However, it is good idea for boys and girls to have ample opportunities to get to know each other socially, if they want to. There is a lot of room fro friendships between boys and girls in their early teens (but little reason for concern if such friendship doesn't develop.) There is much pleasure to be had from informal parties, dances, picnics and other group get-togethers, with enough activities planned in advance, and with parents helping, and also from hiking, bicycle and camping trips. It is a rare thirteen-or fourteen-year-old who is ready to go steady.
A boy and girl who do so at this age may have a pretty dreary and limited life after the first excitement of it. The teens is a good period of life for getting to know many people of both sexes and to know them in many different ways. In typical classes of twelve to fourteen-years-olds there are usually a few boys and girls who get all steamed up about parties and dances, about cliques, about who is most popular, and who likes whom. They - especially girls - seem to be afraid that if they don't start being popular right away and don't become big wheels socially as soon as possible, or in with the most-In group, they may never have a chance.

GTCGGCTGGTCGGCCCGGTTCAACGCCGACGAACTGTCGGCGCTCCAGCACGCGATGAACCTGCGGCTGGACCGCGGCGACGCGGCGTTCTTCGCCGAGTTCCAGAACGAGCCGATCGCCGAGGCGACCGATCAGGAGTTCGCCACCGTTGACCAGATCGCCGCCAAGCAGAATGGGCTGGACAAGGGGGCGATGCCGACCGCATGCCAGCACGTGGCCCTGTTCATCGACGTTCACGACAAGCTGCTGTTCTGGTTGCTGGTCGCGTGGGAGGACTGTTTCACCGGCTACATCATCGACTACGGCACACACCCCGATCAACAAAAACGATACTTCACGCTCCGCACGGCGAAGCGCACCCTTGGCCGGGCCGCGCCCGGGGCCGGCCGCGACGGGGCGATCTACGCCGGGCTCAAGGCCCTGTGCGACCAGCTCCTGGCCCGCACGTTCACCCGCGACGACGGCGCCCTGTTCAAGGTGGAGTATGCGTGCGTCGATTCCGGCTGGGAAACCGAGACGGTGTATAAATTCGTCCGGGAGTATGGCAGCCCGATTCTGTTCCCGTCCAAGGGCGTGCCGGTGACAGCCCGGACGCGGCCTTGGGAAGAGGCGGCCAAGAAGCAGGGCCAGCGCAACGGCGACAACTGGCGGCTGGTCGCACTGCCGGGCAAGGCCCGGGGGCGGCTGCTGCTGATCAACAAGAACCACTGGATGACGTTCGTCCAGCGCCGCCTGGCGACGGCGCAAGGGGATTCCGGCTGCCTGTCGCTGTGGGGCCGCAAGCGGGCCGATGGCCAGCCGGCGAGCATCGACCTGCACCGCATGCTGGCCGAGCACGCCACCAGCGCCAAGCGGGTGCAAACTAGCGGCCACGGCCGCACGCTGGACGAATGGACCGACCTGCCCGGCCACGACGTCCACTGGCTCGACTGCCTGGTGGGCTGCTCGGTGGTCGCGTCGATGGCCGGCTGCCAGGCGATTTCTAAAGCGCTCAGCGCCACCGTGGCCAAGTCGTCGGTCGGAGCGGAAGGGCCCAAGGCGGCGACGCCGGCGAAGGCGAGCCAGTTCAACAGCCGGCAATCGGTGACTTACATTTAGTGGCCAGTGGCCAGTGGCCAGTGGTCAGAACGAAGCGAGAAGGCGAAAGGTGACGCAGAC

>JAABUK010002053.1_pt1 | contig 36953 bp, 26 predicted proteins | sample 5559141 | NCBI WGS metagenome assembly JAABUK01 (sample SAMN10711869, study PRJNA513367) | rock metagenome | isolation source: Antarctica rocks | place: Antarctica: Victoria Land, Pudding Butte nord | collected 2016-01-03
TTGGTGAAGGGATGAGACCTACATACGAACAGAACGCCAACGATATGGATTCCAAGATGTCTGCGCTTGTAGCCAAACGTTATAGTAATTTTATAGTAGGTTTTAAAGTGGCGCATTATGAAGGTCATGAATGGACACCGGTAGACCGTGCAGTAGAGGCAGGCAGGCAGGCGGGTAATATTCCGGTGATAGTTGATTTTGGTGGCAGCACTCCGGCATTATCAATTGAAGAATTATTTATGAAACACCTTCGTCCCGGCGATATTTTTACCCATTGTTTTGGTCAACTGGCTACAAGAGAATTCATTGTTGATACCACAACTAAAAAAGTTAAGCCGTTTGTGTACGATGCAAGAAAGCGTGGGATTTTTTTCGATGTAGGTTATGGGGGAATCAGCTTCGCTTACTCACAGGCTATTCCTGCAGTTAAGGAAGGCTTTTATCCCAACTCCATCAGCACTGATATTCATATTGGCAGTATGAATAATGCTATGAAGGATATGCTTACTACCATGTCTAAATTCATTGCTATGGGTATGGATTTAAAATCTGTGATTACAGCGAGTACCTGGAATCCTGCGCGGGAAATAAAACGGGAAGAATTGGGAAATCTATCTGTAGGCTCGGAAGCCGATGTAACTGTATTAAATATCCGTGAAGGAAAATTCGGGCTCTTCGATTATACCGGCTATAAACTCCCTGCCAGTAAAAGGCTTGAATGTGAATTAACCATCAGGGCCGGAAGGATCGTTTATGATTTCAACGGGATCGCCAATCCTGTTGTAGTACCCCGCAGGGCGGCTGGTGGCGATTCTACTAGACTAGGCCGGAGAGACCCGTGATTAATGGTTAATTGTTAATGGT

There is no question that their fears are real, but they are not based on fact. I've known many, many boys and girls who were miserable because they weren't making it socially in their early teens who, a little later, or in college became popular and enhoyed real social success. Perhaps the true measure of success is not the number of friendships one has but the quality of those friendships. Many young teenagers can even benefit from learning what it is like to be hurt by not enjoying immediate popularity by having to work to achieve social success.
Such experience can teach boys and girls to understand the feelings of others, to be considerate of them, and to do their best to pleae them. In this way they learn that a lasting relationship between people has to be built on more than physical attractiveness and a good line of conversation. The most important parts of the relationship are common interests and mutual consideration.